From: msp@posmac.UUCP (Mark Purcell)
The network of bike paths is quite extensive, one can go from one end of the city to the other on bike paths. The paths are all >1.5m and made from hot mix, which makes them fast and ideal for pole work training for X-C.
There is nothing like blading around the lake just as the sun is coming up over the mountains, with the smallest amount of mist over the lake, and only one or two joggers/cyclists to worry about.
There are some problems though, before most road crossings there is a section of about 1.5-2 m of concrete bumps, which play like hell on the legs. It is possible to jump these but not the easiest.
From: Hunter Craig Richard Tys (firstname.lastname@example.org)
Date: Sat, 2 Dec 1995 17:45:31 GMT
Manly has a nice 5 km track of smooth pavement that goes along the sea and around manly. Also if you follow the track around it takes ya to a small skate park. (Half pipe and a cement bowl) though it seems that it's always teeming with skateboarders. Manly blades store in manly, it's on the main road by the beach has a good selection of stuffs. There is also another store, also along the beach road.. but I forget it's name.
From: email@example.com (Michael Cheng)
Date: 24 Oct 1994 10:25:56 GMT
The Riverside bike path along Coronation drive: heads from the city to Toowong. It's a nice flat stretch, not really wide, but nice scenery.
The Skate Ramp just off Hale St (almost next to Lang Park). The only times I've ever been there, its been packed out with truly excellent skaters (making me feel rather inadequate). Some of the stuff is just awesome. Once you get here, ask anyone, and I'm sure they'll be able to suggest more spots.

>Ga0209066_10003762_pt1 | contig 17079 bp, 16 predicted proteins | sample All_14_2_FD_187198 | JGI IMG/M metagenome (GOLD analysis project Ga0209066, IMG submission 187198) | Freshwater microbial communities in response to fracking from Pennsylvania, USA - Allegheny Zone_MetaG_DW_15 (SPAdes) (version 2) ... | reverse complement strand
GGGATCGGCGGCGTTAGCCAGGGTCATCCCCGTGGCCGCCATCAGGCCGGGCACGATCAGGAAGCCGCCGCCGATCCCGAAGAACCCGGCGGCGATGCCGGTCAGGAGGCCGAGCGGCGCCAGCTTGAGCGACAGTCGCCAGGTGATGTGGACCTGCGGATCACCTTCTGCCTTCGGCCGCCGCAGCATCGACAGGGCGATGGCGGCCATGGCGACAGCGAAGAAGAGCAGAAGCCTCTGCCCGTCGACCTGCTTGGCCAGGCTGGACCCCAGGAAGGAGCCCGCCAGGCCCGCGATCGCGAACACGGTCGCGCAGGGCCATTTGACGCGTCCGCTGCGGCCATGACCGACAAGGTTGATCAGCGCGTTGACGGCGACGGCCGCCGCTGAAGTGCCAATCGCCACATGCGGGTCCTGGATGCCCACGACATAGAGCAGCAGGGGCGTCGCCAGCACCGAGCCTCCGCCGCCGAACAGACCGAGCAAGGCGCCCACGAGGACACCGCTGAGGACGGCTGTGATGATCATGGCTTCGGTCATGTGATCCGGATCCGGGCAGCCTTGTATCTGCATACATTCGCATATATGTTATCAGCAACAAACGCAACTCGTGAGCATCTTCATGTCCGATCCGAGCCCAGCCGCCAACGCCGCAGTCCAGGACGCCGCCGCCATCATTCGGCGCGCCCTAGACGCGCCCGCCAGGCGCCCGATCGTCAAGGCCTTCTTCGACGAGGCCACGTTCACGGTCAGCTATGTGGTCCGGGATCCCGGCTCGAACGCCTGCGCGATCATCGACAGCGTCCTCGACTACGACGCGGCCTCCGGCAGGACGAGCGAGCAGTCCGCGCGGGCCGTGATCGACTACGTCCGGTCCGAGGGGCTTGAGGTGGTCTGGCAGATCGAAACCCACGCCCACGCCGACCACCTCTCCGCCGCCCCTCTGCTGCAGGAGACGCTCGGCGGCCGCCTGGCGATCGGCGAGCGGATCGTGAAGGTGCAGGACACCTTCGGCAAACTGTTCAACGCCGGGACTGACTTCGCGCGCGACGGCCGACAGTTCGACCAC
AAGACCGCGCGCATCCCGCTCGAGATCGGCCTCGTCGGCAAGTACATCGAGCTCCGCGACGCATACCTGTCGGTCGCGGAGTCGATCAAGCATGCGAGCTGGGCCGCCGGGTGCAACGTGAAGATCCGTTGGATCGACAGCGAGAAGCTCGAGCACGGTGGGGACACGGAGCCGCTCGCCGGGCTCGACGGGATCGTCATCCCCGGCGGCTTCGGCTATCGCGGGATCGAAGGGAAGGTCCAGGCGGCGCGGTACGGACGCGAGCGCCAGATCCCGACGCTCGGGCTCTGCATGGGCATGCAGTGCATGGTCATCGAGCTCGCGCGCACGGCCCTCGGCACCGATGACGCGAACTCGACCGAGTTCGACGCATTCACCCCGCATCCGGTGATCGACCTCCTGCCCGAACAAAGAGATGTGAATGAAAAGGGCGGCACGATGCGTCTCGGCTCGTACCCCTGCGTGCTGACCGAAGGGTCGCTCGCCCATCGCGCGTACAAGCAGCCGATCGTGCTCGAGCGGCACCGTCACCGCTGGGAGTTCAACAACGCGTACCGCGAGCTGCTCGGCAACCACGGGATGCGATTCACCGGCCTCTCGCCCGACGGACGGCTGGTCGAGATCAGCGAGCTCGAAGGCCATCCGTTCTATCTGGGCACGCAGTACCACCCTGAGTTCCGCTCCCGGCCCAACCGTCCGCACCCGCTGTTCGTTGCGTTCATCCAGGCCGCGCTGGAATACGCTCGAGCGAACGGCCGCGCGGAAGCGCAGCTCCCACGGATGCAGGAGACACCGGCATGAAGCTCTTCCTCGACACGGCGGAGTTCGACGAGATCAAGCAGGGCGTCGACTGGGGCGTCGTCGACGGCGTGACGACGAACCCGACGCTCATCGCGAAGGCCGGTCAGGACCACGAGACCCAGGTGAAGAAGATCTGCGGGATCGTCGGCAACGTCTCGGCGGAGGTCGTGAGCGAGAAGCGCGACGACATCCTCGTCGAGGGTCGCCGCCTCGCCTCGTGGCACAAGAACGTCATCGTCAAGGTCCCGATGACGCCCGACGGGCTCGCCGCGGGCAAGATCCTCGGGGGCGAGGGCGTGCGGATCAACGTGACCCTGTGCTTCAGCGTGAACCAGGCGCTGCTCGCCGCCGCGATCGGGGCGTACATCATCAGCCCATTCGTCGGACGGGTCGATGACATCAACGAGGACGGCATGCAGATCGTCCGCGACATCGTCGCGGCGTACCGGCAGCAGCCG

I, myself, skate at the University of Queensland Campus. Rent a Cop security guards are continually on your case though.
From: Peter Milway (firstname.lastname@example.org)
Date: 22 Mar 1996 06:08:11 GMT
A lot more restrictive [than Melbourne] - No skating in the CBD. No skating at night. Compulsary Helmets. Can't skate on bike tracks that are on the road. Can't skate on multi-lane roads.
Along with these restrictions, the police are very heavy on enforcement. During a very large festival last month they nabbed skaters without helmets, and on main roads in the centre of the city. But these guys were performers on the way to their show - No excuse!
One of the reasons for the crackdown is that soem kids on blades did a bag snatch sometime last year, and this is a reaction to it.
Web sites with Melbourne info:
From: email@example.com.AU.AU (Krensen)
Date: 30 Jun 94 06:53:20 GMT
There's a lot of great skating spots 'round here, but I'll tell of a cupla faves:
From: Peter Milway (firstname.lastname@example.org)
Date: 22 Mar 1996 06:08:11 GMT
Skate where and when you like except for Melbourne CBD (during the day time only??), and inside of large shopping centres etc where the are signs to say you can't. You can use all and sundry bike tracks of which there are probably near 200+ Km's. And also on the road when you don't make a nuisance of yourself (ie messy collision with a car :-) I regularly skate past police, when on the road or footpath in my home town, and never have they said anything either way - but I am in a semi-country town. The most popular place for cruising is the StKilda beach forshore, where there is an 8Km long flat bike track along the the beach. It makes a nice 16Km round trip, and most of it is really smooth asphalt. There is also a very large public park that has heaps of bike tracks, and has no restrictions on skaters.
Finally - no restrictions on clothing ie Helmets or pads etc. (And I am not getting into an argument over what should be compulsary :-)
There is a group of extreme people who go through the Melbourne CBD on a Wednesday or Thursday night. Not sure when. They are either tolerated, or it is legal at night. They get 50+ people at times on their trips. Contact any skating shop in Melbourne, but I think that BladeWorx in Kew (920 Glenferrie Rd Ph 03-9819-9991) are the people who organise it - If not they will know who does.
There are also one or two commercial skateparks around - Don't know the details. And also quite a few free public half pipes around.